I attended the SOF Care Coalition Conference this past May, and one of the presenters was Dr. Cagan Randall DC, Diplomate of the American Chiropractic Neurology Board (DACNB) from the Carrick Brain Center. I was very impressed by their unconventional approach to therapy, recovery, and treatment for PTSD/TBI. Please refer to some of the videos we posted on the conference some weeks ago.
From the beginning, my experience was extremely positive after first being contacted by a woman named Jodi, who is the Assistant Coordinator of Veteran and Military Affairs. Everything, from their emails to phone calls, you get the feeling that they genuinely care about veteran’s issues, and are truly invested in your care throughout the entire process of your treatment.
I arrived at the clinic at 8:00am, and was warmly received by the entire staff. It was immediately noticeable that the environment created, is one that is very positive and encouraging for therapy and the healing process. Jodi met me and brought me to a veterans only room, where veterans hangout in between treatments. She proceeded to give me the run-down of the day and the next two weeks. The first day was a series of tests and evaluations, and then ended by sitting down one-on-on with the staff clinician to go over the results.
The first test was the Computerized Dynamic Posturography (CDP). Computerized Dynamic Posturography (CDP) is a clinical assessment technique that can help diagnose posture and balance disorders. It’s used to evaluate the various systems – sensory, motor and central nervous – that affect posture and balance. CDP tests the patient’s posture control system using a combination of visual stimuli and support surfaces. The patient stands on a horizontal platform that moves, challenging the ability to maintain balance. At the same time, the environment generates visual stimuli that can be used to assess how the patient uses visual cues to maintain his or her balance. The neurologist performs various specific tests under these conditions to measure the body’s reaction to unexpected movements. Measurements from these tests are combined with measurements from the VNG testing help the doctors further pinpoint the affected areas of the brain.
The second test was the a series of eye tests, incorporating head movement and verbal responses to the symbols being shown. While conducting these tests, you wear a sensor on your head, and start by turning your head continuously horizontal back-and-forth, while answering which direction the symbol points. You repeat this exercise by moving your head up and down as well as side-to-side.
The third test was Videonystagmography (VNG). Balance problems, dizziness and other issues associated with the vestibular system, and the associated vestibulo-ocular reflex can be assessed through VNG testing. VNG consists of a series of tests to evaluate how well the eyes respond to information from the vestibular system. During the tests, the patient wears a set of infrared goggles that record eye movements, as the eyes follow moving visual targets. In addition to enabling the care team to detect signs of central nervous or neurological problems, VNG can indicate whether the vestibular system is responding appropriately to the stimulation. VNG testing is considered the standard for testing vestibular function, because it tracks eye movements directly, rather than measuring the muscles surrounding the eyes as other similar tests do.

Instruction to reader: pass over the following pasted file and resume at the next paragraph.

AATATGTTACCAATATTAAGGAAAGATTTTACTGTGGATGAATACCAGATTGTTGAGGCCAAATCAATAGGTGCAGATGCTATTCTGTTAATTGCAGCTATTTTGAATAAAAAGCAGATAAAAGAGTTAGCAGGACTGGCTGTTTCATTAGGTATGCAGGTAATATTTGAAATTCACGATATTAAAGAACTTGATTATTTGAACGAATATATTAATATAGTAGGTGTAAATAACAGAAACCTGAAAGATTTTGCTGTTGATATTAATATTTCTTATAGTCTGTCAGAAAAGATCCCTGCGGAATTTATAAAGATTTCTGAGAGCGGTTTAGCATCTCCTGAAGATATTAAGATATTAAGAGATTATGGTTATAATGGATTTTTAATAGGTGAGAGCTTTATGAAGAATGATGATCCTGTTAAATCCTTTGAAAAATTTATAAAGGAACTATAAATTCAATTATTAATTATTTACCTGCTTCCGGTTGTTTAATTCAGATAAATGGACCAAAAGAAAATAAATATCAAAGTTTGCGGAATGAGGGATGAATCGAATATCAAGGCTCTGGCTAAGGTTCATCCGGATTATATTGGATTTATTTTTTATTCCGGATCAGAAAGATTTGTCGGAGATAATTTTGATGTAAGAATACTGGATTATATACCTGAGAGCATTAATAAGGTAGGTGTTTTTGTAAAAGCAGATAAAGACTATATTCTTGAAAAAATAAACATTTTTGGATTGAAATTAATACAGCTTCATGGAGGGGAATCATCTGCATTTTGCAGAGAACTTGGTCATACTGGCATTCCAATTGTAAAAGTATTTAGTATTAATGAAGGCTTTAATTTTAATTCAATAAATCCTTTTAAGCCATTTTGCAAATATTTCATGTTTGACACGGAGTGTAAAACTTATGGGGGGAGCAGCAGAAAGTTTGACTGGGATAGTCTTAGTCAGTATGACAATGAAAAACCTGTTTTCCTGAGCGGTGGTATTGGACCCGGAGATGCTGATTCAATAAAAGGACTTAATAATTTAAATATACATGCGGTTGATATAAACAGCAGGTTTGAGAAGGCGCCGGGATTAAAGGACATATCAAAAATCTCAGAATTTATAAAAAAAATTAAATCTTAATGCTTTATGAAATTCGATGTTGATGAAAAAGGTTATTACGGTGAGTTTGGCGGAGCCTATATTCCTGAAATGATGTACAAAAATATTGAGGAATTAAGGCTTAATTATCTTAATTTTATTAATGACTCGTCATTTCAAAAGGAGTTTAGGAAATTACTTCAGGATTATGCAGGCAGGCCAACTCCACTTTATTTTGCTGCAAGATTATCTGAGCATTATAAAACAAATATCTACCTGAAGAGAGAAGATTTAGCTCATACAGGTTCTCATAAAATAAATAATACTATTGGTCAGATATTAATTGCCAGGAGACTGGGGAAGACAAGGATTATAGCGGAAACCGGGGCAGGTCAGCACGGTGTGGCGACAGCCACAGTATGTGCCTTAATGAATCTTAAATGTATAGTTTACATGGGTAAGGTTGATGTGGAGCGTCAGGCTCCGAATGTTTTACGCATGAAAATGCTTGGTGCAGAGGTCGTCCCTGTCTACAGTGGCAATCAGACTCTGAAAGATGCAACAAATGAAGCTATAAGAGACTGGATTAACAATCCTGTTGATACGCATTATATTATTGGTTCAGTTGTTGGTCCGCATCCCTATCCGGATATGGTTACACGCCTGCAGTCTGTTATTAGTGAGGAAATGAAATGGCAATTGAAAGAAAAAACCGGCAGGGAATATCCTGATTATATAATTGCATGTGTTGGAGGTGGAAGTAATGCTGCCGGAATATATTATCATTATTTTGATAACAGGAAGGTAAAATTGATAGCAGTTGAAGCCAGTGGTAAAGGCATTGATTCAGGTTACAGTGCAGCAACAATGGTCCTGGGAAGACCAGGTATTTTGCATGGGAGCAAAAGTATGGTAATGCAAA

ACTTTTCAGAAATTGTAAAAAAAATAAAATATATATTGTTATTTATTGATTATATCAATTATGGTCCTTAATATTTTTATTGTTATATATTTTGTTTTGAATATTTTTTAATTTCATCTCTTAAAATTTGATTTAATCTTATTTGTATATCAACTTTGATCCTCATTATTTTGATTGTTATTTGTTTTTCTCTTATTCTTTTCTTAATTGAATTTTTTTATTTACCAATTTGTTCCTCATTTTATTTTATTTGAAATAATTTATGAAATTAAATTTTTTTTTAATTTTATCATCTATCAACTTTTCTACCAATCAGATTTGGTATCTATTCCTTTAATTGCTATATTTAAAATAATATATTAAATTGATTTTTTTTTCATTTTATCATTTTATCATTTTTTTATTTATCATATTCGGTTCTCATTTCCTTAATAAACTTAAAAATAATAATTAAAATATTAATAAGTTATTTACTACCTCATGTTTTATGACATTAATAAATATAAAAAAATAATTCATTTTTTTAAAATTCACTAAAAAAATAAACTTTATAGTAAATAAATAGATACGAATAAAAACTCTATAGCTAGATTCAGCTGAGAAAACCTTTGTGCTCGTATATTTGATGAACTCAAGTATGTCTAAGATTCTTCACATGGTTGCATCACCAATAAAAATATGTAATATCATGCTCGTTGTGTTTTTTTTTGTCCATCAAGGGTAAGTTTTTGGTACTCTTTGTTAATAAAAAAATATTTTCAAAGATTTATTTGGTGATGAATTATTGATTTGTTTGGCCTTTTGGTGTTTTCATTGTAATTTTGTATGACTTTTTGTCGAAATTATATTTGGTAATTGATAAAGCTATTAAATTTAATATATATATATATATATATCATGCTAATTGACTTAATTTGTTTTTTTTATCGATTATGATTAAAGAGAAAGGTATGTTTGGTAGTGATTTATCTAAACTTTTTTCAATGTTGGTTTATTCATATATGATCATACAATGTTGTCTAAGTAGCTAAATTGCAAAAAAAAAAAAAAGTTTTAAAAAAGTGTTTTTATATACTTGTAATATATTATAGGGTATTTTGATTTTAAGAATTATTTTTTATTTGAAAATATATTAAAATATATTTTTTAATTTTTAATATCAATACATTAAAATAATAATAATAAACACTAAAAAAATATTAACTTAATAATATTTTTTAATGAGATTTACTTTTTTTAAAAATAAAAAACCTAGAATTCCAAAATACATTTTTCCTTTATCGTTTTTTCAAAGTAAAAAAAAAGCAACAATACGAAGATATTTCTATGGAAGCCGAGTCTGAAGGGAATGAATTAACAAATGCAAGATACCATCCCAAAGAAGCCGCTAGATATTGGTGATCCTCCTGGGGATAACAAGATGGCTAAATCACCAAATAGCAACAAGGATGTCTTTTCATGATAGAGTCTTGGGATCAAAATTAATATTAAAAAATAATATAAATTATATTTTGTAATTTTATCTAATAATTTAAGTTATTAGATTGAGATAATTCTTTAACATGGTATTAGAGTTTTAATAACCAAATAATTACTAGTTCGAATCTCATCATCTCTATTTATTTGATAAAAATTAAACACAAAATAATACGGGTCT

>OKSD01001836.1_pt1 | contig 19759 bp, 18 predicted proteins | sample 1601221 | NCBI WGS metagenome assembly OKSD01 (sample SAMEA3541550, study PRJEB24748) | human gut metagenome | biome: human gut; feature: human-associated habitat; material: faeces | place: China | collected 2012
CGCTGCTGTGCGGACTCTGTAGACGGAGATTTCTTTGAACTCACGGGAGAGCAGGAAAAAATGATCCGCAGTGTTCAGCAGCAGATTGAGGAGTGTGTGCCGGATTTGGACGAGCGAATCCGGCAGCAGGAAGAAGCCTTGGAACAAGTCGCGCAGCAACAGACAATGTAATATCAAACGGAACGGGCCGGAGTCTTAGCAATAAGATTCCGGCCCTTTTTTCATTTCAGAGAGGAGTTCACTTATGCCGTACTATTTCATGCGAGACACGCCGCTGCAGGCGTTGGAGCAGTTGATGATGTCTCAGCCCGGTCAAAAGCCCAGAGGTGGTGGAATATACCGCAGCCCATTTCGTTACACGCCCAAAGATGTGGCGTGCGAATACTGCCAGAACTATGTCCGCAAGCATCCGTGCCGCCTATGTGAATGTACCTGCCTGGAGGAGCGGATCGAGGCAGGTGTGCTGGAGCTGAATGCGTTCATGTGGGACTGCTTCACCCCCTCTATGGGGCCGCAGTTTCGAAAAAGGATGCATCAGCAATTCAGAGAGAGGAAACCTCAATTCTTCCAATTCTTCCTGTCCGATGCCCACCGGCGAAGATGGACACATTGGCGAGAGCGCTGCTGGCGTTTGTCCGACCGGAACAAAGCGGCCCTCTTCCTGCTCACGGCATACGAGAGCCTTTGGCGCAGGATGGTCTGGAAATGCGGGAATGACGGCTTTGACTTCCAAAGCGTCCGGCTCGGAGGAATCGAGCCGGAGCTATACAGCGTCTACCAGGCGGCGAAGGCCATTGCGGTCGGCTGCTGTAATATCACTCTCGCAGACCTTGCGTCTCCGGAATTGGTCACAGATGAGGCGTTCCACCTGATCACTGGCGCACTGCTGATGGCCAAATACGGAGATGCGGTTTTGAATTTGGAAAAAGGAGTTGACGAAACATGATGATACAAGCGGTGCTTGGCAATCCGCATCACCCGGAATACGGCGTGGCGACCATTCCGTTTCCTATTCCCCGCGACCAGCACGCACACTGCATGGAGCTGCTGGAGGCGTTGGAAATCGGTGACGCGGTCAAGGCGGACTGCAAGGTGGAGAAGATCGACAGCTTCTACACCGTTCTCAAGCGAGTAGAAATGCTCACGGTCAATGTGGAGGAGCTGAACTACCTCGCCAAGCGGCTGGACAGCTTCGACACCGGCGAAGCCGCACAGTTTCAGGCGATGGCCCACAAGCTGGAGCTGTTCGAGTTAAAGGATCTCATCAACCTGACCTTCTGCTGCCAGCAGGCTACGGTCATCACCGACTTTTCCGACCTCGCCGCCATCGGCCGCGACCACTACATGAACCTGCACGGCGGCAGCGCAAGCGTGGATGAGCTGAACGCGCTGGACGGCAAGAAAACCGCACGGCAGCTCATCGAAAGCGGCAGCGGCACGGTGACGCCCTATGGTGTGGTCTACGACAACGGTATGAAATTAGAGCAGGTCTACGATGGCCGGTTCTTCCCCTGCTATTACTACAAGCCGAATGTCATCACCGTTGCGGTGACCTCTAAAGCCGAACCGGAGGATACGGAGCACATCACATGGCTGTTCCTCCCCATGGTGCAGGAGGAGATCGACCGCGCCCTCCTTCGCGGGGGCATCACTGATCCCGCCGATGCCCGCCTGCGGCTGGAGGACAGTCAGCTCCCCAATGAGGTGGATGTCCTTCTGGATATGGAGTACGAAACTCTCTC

The fourth test was the lovely impact test that we all love so much. We have done this in the past to provide a baseline for pre and post TBI. This was the same one that most of us have done both pre and post deployment. They utilize this to establish a baseline for the two weeks of treatment.
The fifth event was an interview with a licensed psychiatrist. They utilized the CAP system to score you from mild to serious PTSD.
The last part of the day you sit down with the the doctor that has been assigned to you for the two weeks of treatment. Dr. Cagan Randall DC, DACNB went line-by-line, and discussed every question on the very lengthy questionnaire that I had filled out prior to my arrival. He then proceeded to do the same thing in detail, with the results from each test that I had completed throughout the day. He then completed the most thorough neurological evaluation that one will ever have, as well as a gait analysis. Once complete, he developed the treatment plan for the next two weeks.
Goals vary from correcting sleep issues, reduction of stress, fixing balance, nausea issues, and many more.
I apologize for any inaccuracies or incorrect terms, I am obviously not a Doctor. I am writing this to get the word out to our community about their process, and to take any questions that are out there. I know a lot of our guys are feeling a lot of these symptoms, and since I'm here, I figured I would share a bit of my experiences and get you answers to any questions you may have.
Please comment below and I'll have the staff answer them.
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